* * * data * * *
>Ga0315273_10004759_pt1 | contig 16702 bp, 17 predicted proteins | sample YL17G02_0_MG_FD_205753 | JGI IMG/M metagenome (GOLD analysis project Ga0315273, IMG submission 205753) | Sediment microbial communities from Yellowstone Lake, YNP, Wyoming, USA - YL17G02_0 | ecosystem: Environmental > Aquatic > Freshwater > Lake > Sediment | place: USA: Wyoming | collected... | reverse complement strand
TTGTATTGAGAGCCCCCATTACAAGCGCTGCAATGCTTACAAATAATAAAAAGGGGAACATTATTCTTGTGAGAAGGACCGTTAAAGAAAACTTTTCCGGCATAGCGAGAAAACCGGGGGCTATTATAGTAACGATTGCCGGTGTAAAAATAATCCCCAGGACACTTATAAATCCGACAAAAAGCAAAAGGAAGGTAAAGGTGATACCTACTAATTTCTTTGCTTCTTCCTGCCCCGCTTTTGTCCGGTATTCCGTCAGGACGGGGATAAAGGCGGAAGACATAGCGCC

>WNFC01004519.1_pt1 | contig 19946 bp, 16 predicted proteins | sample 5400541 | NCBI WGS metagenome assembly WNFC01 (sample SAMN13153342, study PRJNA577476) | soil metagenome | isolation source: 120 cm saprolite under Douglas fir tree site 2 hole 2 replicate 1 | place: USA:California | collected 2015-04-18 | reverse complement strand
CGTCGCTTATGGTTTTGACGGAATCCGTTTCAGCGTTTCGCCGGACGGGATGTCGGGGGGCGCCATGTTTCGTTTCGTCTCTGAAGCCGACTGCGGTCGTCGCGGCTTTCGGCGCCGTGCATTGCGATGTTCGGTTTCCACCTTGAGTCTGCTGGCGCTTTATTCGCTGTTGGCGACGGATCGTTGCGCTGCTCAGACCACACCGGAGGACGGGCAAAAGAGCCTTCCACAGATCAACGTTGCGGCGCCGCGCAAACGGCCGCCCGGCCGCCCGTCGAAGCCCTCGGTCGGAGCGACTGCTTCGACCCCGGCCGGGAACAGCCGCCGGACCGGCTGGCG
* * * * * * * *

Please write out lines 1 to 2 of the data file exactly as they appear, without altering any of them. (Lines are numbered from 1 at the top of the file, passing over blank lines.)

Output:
>Ga0315273_10004759_pt1 | contig 16702 bp, 17 predicted proteins | sample YL17G02_0_MG_FD_205753 | JGI IMG/M metagenome (GOLD analysis project Ga0315273, IMG submission 205753) | Sediment microbial communities from Yellowstone Lake, YNP, Wyoming, USA - YL17G02_0 | ecosystem: Environmental > Aquatic > Freshwater > Lake > Sediment | place: USA: Wyoming | collected... | reverse complement strand
TTGTATTGAGAGCCCCCATTACAAGCGCTGCAATGCTTACAAATAATAAAAAGGGGAACATTATTCTTGTGAGAAGGACCGTTAAAGAAAACTTTTCCGGCATAGCGAGAAAACCGGGGGCTATTATAGTAACGATTGCCGGTGTAAAAATAATCCCCAGGACACTTATAAATCCGACAAAAAGCAAAAGGAAGGTAAAGGTGATACCTACTAATTTCTTTGCTTCTTCCTGCCCCGCTTTTGTCCGGTATTCCGTCAGGACGGGGATAAAGGCGGAAGACATAGCGCC